It’s not often that I need to reset a production WordPress database to it’s default settings, but this plugin will make the task a whole lot easier. Chris Berthe, the author, describes the plugin like this:

WordPress Database Reset is a secure and easy way to reinitialize your WordPress database back to its default settings without actually having to reinstall WordPress yourself.

I can see this being crazy useful for WordPress plugin and theme developers. We frequently need a fresh database to work with, so I’ll be adopting this plugin in my WordPress plugin and theme development workflow from here on.

WordPress Database Reset requires WordPress 3.0+ and can be installed just like any other WordPress plugin. It’s in the WordPress Plugin directory, and can also be found on GitHub.

If you’re a WordPress theme or plugin developer, you should definitely check it out.

Copy.com Referrals Give Crazy Amounts of Free Cloud Storage Space

copy_bonuses

Lots of free cloud storage, 5GB for every referral :)

I use Copy a lot. I still maintain a Dropbox account for sharing files with friends who still use it, which is most of them honestly. But, I have such a crazy amount of free storage at Copy that I use it for absolutely everything.

All of my photos and video go there from my Nexus 4. On top of that, when my Nexus 4 gets full, I’ll just archive it to Copy, so I essentially have two of every photo and video in Copy. Dropbox holds just one copy of all videos and photos, I only have about 20GB of storage there, so that stuff eventually gets brought down to a local drive. Which I should probably just bring it local right off the bat and just skip Dropbox all together for that stuff. But I digress…

I’m currently using about 19GB out of 185GB available to me. It’s all due to this post I made back in August of 2013. It resulted in a bunch of referral signups, which gave me an additional 5GB each. I started out with 15GB of storage.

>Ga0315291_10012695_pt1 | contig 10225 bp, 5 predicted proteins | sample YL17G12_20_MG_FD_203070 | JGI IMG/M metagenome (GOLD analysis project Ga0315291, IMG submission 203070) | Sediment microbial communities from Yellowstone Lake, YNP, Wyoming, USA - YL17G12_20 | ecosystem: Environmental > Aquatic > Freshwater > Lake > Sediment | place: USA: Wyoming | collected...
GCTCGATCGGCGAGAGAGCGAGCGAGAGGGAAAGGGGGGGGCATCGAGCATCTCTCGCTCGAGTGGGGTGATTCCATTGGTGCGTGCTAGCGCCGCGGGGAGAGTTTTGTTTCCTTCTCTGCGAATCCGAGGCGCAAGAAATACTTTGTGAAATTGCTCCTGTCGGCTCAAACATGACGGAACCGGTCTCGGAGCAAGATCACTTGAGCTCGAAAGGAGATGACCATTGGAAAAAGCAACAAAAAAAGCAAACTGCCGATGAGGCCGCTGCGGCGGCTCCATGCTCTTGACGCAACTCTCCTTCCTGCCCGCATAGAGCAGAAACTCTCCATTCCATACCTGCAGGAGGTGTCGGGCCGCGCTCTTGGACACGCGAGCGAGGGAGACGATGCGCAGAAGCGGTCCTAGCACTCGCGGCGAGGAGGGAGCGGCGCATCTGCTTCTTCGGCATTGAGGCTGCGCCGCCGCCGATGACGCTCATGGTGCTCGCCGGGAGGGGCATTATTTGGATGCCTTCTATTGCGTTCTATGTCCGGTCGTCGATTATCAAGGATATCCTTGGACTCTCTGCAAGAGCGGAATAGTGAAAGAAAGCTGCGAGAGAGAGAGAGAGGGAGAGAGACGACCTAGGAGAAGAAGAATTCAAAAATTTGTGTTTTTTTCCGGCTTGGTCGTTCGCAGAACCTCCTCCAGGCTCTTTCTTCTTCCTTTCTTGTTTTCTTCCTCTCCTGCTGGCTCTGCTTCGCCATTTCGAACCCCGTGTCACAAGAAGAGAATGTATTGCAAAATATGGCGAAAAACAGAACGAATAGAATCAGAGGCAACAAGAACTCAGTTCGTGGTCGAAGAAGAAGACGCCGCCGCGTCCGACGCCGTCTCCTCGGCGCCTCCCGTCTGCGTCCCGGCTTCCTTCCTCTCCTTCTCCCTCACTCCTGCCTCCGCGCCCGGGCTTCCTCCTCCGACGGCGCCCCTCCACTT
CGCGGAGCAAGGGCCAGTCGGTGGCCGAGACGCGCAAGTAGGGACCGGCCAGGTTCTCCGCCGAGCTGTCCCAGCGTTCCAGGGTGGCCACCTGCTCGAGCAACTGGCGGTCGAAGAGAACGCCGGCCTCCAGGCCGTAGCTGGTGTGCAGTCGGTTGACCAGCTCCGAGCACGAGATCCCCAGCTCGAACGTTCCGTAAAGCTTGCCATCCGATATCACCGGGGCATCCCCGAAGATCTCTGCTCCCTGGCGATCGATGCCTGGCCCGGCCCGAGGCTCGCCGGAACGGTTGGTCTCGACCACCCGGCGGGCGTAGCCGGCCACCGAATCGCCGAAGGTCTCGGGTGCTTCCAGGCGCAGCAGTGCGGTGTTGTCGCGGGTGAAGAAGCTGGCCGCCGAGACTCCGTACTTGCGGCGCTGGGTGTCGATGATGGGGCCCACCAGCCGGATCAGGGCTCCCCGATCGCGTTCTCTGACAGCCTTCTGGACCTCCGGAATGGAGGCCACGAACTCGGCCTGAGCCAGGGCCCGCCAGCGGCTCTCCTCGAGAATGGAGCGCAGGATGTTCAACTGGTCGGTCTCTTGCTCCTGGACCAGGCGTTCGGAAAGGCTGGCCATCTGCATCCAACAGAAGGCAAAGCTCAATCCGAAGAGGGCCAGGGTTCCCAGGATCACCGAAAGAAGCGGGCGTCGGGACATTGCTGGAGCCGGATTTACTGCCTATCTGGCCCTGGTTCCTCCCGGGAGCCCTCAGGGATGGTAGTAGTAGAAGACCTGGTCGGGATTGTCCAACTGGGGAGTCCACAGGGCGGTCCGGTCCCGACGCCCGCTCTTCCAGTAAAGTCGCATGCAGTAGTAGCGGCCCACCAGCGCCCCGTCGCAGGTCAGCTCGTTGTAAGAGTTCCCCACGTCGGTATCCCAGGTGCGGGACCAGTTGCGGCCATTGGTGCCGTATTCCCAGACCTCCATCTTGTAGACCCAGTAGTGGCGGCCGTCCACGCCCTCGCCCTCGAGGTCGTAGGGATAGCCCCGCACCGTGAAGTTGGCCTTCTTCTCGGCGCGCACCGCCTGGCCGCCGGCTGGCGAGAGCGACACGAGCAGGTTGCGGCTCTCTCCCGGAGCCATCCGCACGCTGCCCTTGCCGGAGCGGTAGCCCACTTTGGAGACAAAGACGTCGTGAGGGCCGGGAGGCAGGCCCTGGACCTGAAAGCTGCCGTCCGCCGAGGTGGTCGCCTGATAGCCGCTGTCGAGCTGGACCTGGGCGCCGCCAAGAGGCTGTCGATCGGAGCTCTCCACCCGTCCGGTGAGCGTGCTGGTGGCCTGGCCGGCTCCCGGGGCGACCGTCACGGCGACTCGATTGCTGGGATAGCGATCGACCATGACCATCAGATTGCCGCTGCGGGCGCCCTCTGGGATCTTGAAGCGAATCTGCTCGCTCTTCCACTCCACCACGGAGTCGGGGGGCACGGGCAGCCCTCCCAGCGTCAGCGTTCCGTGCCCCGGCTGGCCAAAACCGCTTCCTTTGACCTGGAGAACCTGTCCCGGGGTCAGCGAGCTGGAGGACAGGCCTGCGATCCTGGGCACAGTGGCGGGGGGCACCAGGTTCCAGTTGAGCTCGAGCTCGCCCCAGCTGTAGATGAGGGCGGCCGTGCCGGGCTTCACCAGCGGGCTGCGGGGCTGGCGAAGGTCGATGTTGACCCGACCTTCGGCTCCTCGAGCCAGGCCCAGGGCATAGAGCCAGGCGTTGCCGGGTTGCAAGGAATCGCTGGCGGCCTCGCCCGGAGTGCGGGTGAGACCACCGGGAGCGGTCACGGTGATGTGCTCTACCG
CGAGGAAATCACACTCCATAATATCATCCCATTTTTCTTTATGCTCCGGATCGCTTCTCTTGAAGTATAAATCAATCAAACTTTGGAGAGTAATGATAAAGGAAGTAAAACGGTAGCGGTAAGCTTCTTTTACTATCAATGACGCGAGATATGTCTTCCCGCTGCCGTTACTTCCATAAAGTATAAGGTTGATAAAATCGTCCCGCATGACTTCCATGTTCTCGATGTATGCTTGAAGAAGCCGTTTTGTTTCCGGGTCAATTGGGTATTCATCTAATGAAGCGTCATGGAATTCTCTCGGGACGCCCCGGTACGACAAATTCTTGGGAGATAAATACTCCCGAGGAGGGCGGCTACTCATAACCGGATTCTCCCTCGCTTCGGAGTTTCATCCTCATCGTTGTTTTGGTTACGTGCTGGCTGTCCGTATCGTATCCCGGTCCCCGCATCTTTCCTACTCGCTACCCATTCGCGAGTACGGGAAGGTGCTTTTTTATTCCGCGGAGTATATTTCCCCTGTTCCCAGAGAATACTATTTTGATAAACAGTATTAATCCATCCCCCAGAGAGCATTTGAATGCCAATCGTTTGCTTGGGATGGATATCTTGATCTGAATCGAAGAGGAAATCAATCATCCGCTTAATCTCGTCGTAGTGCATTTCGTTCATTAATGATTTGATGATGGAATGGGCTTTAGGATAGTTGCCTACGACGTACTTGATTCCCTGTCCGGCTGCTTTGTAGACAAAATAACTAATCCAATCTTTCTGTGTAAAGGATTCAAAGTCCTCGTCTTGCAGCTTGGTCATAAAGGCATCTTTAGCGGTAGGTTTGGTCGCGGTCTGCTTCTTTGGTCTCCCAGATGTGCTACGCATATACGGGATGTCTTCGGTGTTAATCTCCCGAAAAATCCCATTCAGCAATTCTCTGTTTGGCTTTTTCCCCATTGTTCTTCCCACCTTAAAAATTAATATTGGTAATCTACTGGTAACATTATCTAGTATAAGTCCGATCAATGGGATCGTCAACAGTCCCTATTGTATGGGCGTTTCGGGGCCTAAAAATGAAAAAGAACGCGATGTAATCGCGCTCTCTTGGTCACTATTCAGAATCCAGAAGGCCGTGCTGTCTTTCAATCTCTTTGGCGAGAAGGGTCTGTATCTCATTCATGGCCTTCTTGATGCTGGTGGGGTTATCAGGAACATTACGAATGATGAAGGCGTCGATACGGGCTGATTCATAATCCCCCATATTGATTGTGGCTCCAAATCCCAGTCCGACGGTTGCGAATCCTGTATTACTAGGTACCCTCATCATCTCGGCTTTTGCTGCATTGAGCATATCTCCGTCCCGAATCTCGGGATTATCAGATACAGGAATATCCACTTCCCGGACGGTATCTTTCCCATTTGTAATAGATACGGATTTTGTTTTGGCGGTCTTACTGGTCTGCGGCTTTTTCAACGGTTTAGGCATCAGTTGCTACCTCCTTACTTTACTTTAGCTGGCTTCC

If you’re a blogger and want some decent amounts of free cloud storage, check out Copy. Drop your referral link in relevant posts and you’ll slowly start building up referrals and gaining additional storage.

Copy has clients for Android, iOS, Linux, Windows, MacOS, and probably others. Just visit their download page. I’ve been very impressed with Copy and have been using them for nearly a year. They’re run by Barracuda Networks.

I dig Copy’s Fair Storage concept, which they explain like this:

We believe in a simple concept of fairness. Everyone paying for the same data they are sharing doesn’t work for us. We think that’s like going to dinner together and everyone having to pay the entire bill. People sharing content should equally divide the amount of storage being used. With Copy, you can split the bill. So a 12 GB folder shared between 3 people only counts as 4 GB per person.

Unless I’m missing something, that sounds as lot better than what Dropbox does. With Dropbox, if someone shares a 4GB folder with me, that’s 4GB taken away from my available storage, plus the other persons. So both of us ending up getting the 4GB taken from our accounts. Fucked, but that’s a topic for another post.

I still think you should check out Copy. I seriously recommend it, and that’s after I’ve been using it constantly for nearly the last year. I’ve a couple minor gripes about the Linux client, but I can deal with them.

Affiliate links are rampant throughout this post. If you don’t want to help me out, here’s a non-affiliate link for Copy, and here’s a non-affiliate link for Dropbox. Pretty sure you get extra space if you sign up from an affiliate link though, so, your call. Here’s the affiliate Copy signup link and the affiliate Dropbox signup link. :)